Hi! I’m Clara. I’m fifteen years old and I live in Pando, a small city which is 32 kilometers away from Montevideo, the capital of my country, Uruguay. I live with my parents, uncle, sister, Sara and my Hungarian host sister, Barbara.
I’m an AFS volunteer, which means I’m part of an international organization called American Field Service. This organization is an advocate to making a better world, promotion of understanding and respect among different cultures. AFS makes exchange programs for students all over the world, and thanks to them I’m here, and Barbara is in Uruguay.
Regarding myself, I like cooking, travelling and I absolutely adore reading. I read every thing that comes to my hands, from brochures to poems. I enjoy going to the gym, in Uruguay I spend about 9 hours a week there. However, I’m very bad at sports, and I can’t last more than 3 minutes running. I also like languages, in Uruguay I was cursing my first year of both Japanese and German, sadly, I understand very little, and I’m kind of shy when it comes to trying to speak them, since I’m not good yet.
My favourite color is blue, or maybe sky blue. If I had to eat the same thing every day, I would gladly eat pasta. I don’t like dogs all that much. I prefer cats, maybe because my mother never let me have a puppy. My favourite subject is literature, and the one I dislike most is math since it’s really hard for me.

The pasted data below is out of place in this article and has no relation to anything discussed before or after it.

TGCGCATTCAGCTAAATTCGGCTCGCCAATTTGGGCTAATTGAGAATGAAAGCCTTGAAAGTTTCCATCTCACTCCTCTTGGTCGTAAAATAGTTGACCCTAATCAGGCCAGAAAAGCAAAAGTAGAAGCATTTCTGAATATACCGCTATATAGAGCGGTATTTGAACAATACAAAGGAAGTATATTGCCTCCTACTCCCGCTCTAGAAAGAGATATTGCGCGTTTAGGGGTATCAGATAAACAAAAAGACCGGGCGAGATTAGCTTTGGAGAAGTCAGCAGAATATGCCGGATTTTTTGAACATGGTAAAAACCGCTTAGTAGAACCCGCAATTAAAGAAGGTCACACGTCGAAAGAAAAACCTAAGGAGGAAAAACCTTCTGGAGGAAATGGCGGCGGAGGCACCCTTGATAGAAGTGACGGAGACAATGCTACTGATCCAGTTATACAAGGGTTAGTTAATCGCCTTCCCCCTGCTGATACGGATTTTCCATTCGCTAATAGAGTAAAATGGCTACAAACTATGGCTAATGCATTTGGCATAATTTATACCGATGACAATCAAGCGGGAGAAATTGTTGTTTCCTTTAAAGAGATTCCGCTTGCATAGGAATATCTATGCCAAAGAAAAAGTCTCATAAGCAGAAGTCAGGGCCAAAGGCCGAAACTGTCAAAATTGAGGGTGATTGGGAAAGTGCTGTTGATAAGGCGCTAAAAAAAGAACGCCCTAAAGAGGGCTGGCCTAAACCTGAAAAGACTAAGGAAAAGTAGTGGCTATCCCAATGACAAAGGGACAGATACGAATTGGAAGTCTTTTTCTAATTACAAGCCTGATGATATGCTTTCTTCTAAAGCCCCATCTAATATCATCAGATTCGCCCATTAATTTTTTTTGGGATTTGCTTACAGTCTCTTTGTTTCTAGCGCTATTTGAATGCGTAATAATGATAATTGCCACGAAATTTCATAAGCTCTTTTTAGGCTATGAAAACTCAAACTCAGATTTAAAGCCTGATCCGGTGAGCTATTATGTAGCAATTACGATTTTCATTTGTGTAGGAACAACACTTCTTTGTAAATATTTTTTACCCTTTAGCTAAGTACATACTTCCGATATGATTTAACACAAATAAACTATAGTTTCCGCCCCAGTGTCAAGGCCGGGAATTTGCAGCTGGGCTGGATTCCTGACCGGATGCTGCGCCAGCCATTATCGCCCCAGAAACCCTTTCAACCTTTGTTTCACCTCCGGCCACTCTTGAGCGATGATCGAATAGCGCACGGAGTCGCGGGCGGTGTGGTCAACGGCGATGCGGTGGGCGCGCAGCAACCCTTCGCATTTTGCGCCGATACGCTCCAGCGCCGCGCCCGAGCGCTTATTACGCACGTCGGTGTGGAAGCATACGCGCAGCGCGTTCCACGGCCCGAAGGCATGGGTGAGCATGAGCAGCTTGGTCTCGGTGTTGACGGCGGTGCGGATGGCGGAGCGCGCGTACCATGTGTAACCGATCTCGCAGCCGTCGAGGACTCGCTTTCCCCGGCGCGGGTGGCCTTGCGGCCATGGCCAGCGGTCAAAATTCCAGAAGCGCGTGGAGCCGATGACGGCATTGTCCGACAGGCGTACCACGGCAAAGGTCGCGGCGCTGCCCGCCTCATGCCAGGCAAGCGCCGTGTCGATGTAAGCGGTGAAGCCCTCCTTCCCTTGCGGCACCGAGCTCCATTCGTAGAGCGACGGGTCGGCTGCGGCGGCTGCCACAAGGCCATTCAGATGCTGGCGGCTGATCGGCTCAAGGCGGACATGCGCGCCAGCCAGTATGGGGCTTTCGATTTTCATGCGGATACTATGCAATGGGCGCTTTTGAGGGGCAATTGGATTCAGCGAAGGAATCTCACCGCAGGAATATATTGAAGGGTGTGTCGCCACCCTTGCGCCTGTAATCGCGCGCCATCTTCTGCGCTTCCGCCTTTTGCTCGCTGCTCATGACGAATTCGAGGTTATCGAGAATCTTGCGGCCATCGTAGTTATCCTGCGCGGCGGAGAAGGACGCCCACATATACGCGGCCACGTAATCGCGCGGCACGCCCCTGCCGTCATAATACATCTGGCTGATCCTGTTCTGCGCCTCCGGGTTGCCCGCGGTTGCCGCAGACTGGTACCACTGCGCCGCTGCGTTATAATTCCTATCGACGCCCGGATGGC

About my country, Uruguay, in my opinion, it’s not exactly a great place. We’re just a little country with 3.4 million inhabitants, trapped between two giants like Argentina and Brazil. I kind of like my country, but not very much. Even though we’re considered to be one of the most democratic, green and innovative countries in the world, I can’t ignore the lack of opportunities or the fact that we’re still considered an under developed country.
When I was younger, I wanted to be a politician. I wanted to make my country a better place, but I gave up on that childhood dream long ago. Now, when I grow older, I want to study communication or foreign affairs, and work in something that allows me to travel as much as possible. I don’t want to live in Uruguay when I’m an adult. We’re made for roaming around, and I think that the world is too big and has too much to offer to just stay in one place our entire lives. There’s always somewhere new to go, something else to learn and someone new to meet.
Sometimes when I’m asked about why I came to Japan, I believe that is because I’m on the chase to find that something different and new. Now I’m as far from Uruguay as I can get. Even though I’m on the other end of the world, some things are always the same.
It makes me dream that someday we will realize that a brighter future is possible, that deep within, we’re all equals, that violence, illness and poverty are everywhere, and we can’t stop them when we’re all on our own. I think that coming here taught me that we’re closer than we think, that the rest of the world is not that far away and untouchable, that even growing up world apart we’re similar, and that it’s better when we are together.